“Everything else you can live around, but not death. Death you have to live through.”
I was eagerly following the Womens Prize ceremony last week. I’d only read one of the shortlisted books (The Idiot), which I really enjoyed, and so I was keen to find out who would win. When the winner was announced, and I heard the amazing feedback, I knew that I had to read it straight away.
I picked up Home Fire on Friday evening and, after a day out on Saturday, finished it on Sunday. I couldn’t put it down.
The reviews on the book cover include words such as “brave”, “fearless” and “troubling”. I imagined that it would be heart wrenching, and it was.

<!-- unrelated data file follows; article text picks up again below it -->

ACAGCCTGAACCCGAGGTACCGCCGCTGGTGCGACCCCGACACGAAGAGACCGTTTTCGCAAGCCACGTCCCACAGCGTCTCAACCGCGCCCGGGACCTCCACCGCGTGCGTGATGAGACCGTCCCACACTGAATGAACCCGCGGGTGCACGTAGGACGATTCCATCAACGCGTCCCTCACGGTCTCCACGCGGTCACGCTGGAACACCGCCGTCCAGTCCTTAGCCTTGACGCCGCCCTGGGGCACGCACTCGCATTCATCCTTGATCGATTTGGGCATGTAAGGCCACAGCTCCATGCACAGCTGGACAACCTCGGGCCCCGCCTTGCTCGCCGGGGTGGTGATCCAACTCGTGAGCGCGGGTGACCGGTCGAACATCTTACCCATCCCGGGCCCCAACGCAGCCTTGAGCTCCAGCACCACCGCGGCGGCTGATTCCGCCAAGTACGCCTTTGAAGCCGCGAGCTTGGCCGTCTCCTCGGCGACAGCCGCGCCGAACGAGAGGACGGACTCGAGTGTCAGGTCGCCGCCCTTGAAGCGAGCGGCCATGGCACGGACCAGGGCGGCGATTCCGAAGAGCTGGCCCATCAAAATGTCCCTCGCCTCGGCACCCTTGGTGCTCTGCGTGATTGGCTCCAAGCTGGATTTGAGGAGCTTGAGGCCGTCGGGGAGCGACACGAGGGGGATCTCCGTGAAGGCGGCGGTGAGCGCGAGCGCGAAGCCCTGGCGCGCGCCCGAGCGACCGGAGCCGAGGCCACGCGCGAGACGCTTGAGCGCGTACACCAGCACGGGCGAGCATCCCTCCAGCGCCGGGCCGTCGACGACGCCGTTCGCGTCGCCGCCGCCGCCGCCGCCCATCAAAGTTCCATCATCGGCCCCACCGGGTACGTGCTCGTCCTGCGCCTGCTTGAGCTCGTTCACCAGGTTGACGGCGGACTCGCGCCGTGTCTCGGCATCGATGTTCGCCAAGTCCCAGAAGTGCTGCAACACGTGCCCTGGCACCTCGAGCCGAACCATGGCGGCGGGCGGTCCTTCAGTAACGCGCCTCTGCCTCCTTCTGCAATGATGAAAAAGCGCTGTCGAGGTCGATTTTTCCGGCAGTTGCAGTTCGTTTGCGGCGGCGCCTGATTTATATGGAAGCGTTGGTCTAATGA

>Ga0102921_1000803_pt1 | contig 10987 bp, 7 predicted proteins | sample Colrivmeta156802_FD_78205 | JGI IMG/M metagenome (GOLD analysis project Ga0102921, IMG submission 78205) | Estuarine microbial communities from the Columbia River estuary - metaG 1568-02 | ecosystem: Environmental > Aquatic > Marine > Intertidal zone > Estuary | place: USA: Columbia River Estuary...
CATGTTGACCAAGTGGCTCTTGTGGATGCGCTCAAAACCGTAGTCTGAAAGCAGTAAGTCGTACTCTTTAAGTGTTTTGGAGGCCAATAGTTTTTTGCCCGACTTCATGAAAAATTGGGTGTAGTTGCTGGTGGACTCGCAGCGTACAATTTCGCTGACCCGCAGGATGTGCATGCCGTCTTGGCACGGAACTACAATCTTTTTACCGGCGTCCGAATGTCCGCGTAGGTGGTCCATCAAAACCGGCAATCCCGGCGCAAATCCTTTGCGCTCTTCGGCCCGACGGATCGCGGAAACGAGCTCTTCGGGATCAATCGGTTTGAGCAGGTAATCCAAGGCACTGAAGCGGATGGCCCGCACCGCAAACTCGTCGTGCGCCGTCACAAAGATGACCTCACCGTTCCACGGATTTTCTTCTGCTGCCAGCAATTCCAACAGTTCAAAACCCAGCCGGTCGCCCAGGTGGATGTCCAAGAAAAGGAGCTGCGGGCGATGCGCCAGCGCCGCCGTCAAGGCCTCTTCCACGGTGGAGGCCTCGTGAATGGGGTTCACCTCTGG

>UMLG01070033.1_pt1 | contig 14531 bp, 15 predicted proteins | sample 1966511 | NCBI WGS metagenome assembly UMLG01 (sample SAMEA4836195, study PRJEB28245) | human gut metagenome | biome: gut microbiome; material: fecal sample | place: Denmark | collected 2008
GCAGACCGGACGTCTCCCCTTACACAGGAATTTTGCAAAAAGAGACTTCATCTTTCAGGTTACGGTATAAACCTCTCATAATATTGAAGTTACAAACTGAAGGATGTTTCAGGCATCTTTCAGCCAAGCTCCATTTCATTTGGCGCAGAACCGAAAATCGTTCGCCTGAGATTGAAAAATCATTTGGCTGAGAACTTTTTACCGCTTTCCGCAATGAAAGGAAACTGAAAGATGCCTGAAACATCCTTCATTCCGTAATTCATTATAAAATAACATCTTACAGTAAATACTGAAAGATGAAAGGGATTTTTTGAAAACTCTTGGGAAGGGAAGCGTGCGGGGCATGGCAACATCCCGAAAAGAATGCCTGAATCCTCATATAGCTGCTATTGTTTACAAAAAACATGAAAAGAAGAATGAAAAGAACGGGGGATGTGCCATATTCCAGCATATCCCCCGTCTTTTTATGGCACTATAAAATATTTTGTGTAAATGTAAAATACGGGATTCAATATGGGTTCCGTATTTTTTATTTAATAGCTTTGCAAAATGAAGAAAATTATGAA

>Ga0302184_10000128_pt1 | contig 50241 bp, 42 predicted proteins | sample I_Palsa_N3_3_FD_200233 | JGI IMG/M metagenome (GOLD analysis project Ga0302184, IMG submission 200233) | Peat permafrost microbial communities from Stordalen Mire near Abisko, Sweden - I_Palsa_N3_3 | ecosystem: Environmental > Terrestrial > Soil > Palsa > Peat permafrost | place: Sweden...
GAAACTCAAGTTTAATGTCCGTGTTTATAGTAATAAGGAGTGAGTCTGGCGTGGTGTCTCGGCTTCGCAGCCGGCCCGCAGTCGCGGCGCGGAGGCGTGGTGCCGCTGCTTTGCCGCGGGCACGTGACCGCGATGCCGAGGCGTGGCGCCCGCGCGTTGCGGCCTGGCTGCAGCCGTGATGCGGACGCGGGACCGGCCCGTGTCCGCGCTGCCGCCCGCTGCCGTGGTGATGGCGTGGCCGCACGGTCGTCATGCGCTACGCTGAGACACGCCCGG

It can be easy when you come from privilege to be a bit blinded to racism and prejudice in your country; it is easy to follow the narrative you are presented with, and not see past that to the human story beyond. This incredibly written story follows a family torn apart by the shadow of terrorism and an unsympathetic government. The Home Secretary, trying desperately to ensure that his Muslim upbringing doesn’t affect his chances of becoming Prime Minister, takes a tough stance against those he views as enemies of Britain. But what if those enemies were victims themselves?
Shamsie shines the spotlight on the human cost of a war which takes place in the hearts of the characters as well as in a foreign country. The waste of young lives is brutally thrust into your consciousness as you read. You are left thinking that there must, there has to be, another way.
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